Linguistics 201: The Origin of Language The Origin of Language (by Edward Vajda) Yesterday we discussed the gulf that separates the creative use of language by humans from the inborn signals of animals. Bees returning from their first flight out of the hive know perfectly how to perform their complex nectar dances. With humans, the precise form of language must be acquired through exposure to a speech community. Words are definitely not inborn, but the capacity to acquire and language and use it creatively seems to be inborn. Noam Chomsky calls this ability the LAD (Language Acquisition Device). Concerning the origin of the first language, there are two main hypotheses, or beliefs. 1) Belief in divine creation. It can't be proven that language is as old as humans, but it is definitely true that language and human society are inseparable. Nevertheless, it is impossible to prove that the first anatomically modern humans possessed creative language. 2) Natural evolution hypothesis. This hypothesis cannot be proven either.
Actively Teaching Vocabulary | Foreign Language Teaching Methods: Vocabulary Actively Teaching Vocabulary Vocabulary is a necessary ingredient for all communication. Language learners encounter vocabulary on a daily basis, and must be able to acquire and retain it. As a language teacher, one of your main tasks is to help students develop a rich and useful vocabulary inventory. Nation (2001) emphasizes that learning vocabulary is a cumulative process and that it must be deliberately taught, learned, and recycled. This is critical for several reasons: Learners need to encounter the words in a variety of rich contexts, often requiring up to sixteen encounters. Repeated Encounters with the Same Word Students need to encounter vocabulary in various contexts in order to remember it and to develop an understanding of the range of usage of a given word. With this in mind, let's watch the video to glean a better understanding of learners' needs and why teaching vocabulary plays such an important role. vo/vo-01-02-contexts.xml Why vocabulary must be taught. Duration: 02:29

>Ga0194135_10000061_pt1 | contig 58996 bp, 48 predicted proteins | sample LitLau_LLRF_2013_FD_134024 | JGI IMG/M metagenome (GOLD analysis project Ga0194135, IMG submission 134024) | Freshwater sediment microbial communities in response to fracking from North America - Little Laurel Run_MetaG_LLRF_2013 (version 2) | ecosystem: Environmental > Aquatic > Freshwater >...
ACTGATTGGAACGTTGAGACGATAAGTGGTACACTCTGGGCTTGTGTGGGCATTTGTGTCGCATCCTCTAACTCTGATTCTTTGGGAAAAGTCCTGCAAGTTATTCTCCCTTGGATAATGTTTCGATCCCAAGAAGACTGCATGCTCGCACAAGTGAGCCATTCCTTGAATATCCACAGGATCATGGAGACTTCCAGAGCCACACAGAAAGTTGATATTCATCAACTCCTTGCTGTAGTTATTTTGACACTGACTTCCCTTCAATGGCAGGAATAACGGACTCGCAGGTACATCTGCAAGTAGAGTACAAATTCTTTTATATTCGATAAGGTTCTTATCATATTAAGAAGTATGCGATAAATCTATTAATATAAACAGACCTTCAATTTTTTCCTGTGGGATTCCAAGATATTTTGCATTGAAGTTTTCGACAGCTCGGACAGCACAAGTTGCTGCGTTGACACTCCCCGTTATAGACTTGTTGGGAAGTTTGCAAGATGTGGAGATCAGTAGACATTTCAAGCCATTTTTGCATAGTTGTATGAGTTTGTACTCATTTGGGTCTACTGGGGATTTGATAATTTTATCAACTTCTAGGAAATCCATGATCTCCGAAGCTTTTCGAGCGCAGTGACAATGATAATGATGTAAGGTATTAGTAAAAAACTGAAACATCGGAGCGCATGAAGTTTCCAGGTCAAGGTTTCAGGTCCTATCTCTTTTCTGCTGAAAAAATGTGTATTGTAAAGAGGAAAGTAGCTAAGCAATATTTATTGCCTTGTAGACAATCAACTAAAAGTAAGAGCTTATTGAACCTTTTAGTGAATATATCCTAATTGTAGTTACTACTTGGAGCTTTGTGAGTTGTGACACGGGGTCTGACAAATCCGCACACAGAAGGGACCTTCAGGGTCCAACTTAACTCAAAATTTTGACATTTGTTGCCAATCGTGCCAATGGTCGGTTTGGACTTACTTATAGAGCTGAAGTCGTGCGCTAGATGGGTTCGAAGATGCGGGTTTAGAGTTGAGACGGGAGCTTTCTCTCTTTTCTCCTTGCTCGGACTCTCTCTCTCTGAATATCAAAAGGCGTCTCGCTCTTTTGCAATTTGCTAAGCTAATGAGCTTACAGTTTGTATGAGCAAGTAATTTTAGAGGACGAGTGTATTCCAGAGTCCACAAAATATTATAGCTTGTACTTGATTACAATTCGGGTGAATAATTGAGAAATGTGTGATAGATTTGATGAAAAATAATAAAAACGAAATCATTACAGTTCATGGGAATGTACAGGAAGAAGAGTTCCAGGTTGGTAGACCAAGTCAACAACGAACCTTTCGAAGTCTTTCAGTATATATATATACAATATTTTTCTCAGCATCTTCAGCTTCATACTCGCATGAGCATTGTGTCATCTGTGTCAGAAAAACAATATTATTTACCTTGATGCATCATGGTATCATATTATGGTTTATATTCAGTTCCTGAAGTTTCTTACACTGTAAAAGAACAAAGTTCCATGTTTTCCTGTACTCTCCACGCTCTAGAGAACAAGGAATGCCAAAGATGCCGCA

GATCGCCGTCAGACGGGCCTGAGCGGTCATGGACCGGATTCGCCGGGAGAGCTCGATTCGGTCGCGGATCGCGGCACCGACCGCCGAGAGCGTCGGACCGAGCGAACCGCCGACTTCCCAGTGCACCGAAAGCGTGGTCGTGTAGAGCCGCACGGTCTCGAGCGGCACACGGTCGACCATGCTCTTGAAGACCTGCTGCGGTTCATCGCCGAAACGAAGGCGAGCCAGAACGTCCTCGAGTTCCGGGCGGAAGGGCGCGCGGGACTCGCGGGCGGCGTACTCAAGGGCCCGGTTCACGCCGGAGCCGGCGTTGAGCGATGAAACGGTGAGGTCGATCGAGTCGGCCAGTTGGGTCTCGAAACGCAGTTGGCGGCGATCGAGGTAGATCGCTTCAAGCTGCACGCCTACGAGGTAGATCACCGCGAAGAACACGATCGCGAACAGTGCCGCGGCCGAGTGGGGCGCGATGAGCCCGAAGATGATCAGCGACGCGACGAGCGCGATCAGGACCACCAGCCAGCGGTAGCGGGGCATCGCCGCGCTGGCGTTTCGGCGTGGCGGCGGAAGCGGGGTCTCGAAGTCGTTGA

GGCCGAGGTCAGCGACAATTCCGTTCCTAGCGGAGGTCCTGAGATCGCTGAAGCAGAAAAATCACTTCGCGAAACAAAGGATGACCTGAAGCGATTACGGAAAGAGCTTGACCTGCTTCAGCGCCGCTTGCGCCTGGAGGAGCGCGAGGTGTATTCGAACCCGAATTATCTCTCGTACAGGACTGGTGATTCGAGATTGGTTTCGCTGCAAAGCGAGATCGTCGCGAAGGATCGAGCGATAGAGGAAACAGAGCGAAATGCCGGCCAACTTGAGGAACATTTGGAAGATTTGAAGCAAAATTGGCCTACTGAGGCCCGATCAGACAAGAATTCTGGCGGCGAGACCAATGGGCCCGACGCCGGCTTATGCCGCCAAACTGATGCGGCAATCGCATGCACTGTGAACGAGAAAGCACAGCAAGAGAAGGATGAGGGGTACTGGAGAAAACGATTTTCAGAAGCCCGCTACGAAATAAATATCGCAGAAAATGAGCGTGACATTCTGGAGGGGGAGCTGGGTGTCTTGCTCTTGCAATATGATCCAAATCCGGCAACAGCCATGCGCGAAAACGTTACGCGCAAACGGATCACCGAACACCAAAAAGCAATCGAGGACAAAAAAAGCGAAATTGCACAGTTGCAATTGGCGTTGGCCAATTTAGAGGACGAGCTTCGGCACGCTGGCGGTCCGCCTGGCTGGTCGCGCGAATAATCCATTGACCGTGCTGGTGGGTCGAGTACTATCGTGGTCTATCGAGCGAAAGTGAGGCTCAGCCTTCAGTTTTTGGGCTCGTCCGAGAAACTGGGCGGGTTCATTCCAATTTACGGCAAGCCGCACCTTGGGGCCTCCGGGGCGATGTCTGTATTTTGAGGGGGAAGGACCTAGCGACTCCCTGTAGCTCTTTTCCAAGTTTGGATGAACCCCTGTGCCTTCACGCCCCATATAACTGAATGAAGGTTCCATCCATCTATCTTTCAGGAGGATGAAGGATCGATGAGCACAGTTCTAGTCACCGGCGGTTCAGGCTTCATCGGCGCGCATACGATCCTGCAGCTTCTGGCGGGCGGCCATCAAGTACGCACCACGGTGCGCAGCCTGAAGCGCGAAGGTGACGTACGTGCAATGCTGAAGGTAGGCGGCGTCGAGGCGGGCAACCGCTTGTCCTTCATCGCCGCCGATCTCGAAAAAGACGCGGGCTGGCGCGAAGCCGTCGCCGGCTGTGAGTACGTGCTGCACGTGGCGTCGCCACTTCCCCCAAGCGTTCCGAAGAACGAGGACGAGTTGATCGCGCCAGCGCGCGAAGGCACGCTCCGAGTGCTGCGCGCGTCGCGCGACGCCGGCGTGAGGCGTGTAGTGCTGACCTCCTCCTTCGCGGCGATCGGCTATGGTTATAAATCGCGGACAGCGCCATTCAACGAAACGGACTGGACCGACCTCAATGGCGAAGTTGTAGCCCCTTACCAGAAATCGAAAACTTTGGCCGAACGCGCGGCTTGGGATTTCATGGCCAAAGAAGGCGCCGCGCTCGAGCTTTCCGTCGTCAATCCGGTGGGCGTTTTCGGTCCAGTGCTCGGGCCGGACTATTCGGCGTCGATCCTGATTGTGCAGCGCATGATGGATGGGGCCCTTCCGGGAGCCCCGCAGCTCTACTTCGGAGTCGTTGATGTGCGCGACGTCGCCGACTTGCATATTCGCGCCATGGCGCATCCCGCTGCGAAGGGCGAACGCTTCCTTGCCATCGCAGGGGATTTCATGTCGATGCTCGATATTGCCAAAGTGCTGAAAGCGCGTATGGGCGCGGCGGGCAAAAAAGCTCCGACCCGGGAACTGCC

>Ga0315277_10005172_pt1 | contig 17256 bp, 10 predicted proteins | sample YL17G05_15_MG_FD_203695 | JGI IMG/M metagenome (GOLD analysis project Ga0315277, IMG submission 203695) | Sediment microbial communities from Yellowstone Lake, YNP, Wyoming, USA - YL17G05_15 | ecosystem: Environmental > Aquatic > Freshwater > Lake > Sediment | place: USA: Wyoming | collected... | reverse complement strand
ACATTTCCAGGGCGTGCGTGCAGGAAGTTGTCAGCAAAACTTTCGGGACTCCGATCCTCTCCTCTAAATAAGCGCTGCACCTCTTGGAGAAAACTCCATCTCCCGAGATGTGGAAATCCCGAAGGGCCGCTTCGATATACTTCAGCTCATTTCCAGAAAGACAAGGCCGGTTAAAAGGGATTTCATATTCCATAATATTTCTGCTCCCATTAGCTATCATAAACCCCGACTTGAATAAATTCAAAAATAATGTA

Aramaic language This article is about the Semitic language now spoken by smaller numbers of people in scattered locations. For the Semitic language spoken in Ethiopia, see Amharic. Aramaic (Arāmāyā, Classical Syriac: ܐܪܡܝܐ) is a family of languages or dialects belonging to the Semitic family. More specifically, it is part of the Northwest Semitic subfamily, which also includes Canaanite languages such as Hebrew and Phoenician. During its approximately 3000 years of written history, Aramaic has served variously as a language of administration of empires and as a language of divine worship. Aramaic's long history and diverse and widespread use has led to the development of many divergent varieties, which are sometimes considered dialects, though they are distinct enough that they are sometimes considered languages. Etymology Geographic distribution Aramaic languages and dialects Ishu'a or Eeshu'a, the Syriac-Aramaic name of Jesus Aramaic is often spoken of as a single language.
Shakespeare Insult Kit Shakespeare Insult Kit Since 1996, the origin of this kit was listed as anonymous. It came to me on a piece of paper in the 90's with no attribution, and I thought it would make a cool web page. Though I searched for the origin, I could never find it. Combine one word from each of the three columns below, prefaced with "Thou": My additions: cullionly whoreson knave fusty malmsey-nosed blind-worm caluminous rampallian popinjay wimpled lily-livered scullian burly-boned scurvy-valiant jolt-head misbegotten brazen-faced malcontent odiferous unwash'd devil-monk poisonous bunch-back'd toad fishified leaden-footed rascal Wart-necked muddy-mettled Basket-Cockle pigeon-liver'd scale-sided Back to the insulter. Chris Seidel
8 Countries With Fascinating Baby Naming Laws Here in the U.S., you can name your kid almost anything, but that's not the case everywhere in the world. Let's take a look at some countries with pretty strict or otherwise fascinating baby-naming laws. 1. Germany In Germany, you must be able to tell the gender of the child by the first name, and the name chosen must not be negatively affect the well being of the child. Rejected names: Matti was rejected for a boy because it didn't indicate gender. 2. Enacted in 1982, the Naming law in Sweden was originally created to prevent non-noble families from giving their children noble names, but a few changes to the law have been made since then. Rejected names: "Brfxxccxxmnpcccclllmmnprxvclmnckssqlbb11116" (pronounced Albin, naturally) was submitted by a child's parents in protest of the Naming law. Also rejected: Metallica, Superman, Veranda, Ikea, and Elvis. 3. In Japan, one given name and one surname are chosen for babies, except for the imperial family, who only receive given names. 4. 5.